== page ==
When Luke Shaw marauded down the left flank to tee up Harry Kane for his second and England’s third goal against Ukraine, there didn’t look a better left-back in Euro 2020 than the Manchester United man.
Power, pace, defensive resolve. Now three assists in the knockout stages from overlapping runs and inch-perfect set-piece delivery.
Pick a Team of the Tournament and he’d be a shoe-in, despite the eye-catching displays of Italy’s own left-back Andrea Spinnazola before his heartbreaking injury.
Shaw wouldn’t be the only England player in contention. There hasn’t been a better wide forward than Raheem Sterling. No one has kept more clean sheets that Jordan Pickford. The midfield axis of Declan Rice and Kalvin Phillips – the latter arguably the breakout player of Euro 2020 – has been immense.
World-class displays throughout the team.
Rewind to the eve of the tournament, however, and I’d argue not one England player would have been in anyone’s thoughts when picking your Europe’s Best XI.
Pickford wasn’t in many people’s starting England team, never mind challenging Manuel Neuer or Thibaut Cortois for the No 1 goalkeeper crown.
Shaw wasn’t guaranteed a start ahead of Ben Chilwell at left-back. It seemed a toss of a coin as to who got the nod. Europe’s best? He was behind right-back Kieran Trippier in the opener against Croatia, never mind more highly-rated than Andy Robertson or Jordi Alba.
On the opposite flank, you could probably have made a case for one of England’s many stellar right-backs to be included, although the best of the bunch, Trent Alexander-Arnold, missed out on the final squad through injury.
Would you have had Harry Maguire or John Stones in your team ahead of Ruben Dias, Chiellini, Raphael Varane?
Rice and Phillips have been outstanding in the centre of the park. Phillips, in particular, should be in any Euro 2020 team of the tournament, but going into the tournament the likes of N’Golo Kante, Kevin De Bruyne, Paul Pigba, Bruno Fernandes, Sergio Busquetes, Toni Kroos, Ilkay Gundogan and many more would have dominated the thinking before the Yorkshire Pirlo.
Up front, Harry Kane is world class. No doubt about it. But then so is Karim Benzema, Ronaldo, Robert Lewandowski, Antoine Griezmann, Kylian Mbappe. And let’s be honest, who thought Sterling was capable of these performances after a difficult season with Man City?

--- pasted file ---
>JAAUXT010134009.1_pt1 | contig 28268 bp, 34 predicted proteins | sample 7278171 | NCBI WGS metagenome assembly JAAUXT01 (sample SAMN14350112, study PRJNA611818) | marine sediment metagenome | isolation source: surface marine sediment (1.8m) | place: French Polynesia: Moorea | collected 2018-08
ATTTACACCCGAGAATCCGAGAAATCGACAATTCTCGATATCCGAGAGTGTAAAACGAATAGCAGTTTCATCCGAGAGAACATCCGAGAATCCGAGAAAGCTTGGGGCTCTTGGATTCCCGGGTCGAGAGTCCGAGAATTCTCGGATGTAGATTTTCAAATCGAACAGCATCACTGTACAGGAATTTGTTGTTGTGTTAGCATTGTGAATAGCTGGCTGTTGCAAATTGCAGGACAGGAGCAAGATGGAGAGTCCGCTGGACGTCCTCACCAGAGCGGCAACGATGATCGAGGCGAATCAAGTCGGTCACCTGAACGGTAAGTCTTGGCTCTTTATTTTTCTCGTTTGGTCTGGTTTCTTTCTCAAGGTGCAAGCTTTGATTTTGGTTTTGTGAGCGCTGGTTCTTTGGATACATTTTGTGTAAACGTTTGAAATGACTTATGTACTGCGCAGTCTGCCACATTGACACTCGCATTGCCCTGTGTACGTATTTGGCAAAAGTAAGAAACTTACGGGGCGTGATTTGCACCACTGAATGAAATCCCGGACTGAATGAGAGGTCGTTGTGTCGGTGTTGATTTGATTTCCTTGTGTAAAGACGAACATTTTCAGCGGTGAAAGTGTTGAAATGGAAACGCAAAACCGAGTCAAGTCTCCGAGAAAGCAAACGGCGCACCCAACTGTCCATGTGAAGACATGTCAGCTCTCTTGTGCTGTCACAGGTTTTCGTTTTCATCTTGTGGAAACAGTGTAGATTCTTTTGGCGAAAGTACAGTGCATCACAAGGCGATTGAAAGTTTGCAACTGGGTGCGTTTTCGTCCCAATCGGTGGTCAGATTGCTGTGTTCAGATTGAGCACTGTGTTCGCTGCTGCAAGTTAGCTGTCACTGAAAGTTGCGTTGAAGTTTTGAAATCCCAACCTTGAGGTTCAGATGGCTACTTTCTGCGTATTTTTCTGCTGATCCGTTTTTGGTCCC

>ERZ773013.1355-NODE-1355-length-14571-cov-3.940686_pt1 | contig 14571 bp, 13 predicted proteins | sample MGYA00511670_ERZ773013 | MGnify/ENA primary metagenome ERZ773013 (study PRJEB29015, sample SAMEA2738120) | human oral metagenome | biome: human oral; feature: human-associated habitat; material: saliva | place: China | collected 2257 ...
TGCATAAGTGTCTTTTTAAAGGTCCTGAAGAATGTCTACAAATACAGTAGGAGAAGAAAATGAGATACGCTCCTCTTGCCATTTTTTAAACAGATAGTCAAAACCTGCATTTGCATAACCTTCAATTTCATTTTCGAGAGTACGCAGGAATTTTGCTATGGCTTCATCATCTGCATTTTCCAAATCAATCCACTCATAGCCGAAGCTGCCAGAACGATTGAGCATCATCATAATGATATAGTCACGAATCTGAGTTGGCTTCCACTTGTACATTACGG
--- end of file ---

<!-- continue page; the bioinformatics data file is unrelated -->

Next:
Maybe I’m being harsh. Maybe we underestimate how fans and pundits outside of these shores view our players. Maybe supporters in Germany, France and Spain rank Kane and Sterling ahead of Mbappe, Griezmann and Lewandowski.
Maybe we do have truly world-class players in our ranks, but there remains a sense that this is still a team in development, with players yet to hit their peak. There is an abundance of talent and potential but in terms of international experience, of playing at the top level of European football, even with the Champions League experience that the likes of Jadon Sancho, Mason Mount and Jude Bellingham have, this is a young, raw squad.
Rice, Bellingham, Reece James, Phillips, Sancho, Jack Grealish, Mount, Phil Foden and Bellingham came into this tournament with less than 110 caps between them. England have the third youngest squad in the Euros. These players will be around for years to come and can only improve and grow from this experience.
Of course, you take the opportunity when you can. Grab it with both hands, as this may never come along again.
Failures in 2002 and 2004 were shrugged off because there were going to be more chances coming for a Golden Generation that contained David Beckham, Steven Gerrard, Michael Owen, Frank Lampard, Paul Scholes, Rio Ferdinand, Joe Cole, Ashley Cole and Wayne Rooney.
Those opportunities never arrived.
Belgium’s own golden boys have twice fallen short. Portugal’s dream team of the early 2000s, with Luis Figo and Rui Costa in their pomp, failed to deliver.
Southgate’s young team, possibly Kane aside, have no international stars. It is a team that goes about its business efficiently and quietly, not seeking headlines, not shouting from the rooftops. No one dominates the the front page headlines like a Gazza or a Beckham. It’s a likeable, humble bunch very much in their manager’s own mould.
Without those real stellar names, it’s a team that is greater than the sum of its parts. Come the end of the tournament, it could be seen as one of the greatest the country has ever produced.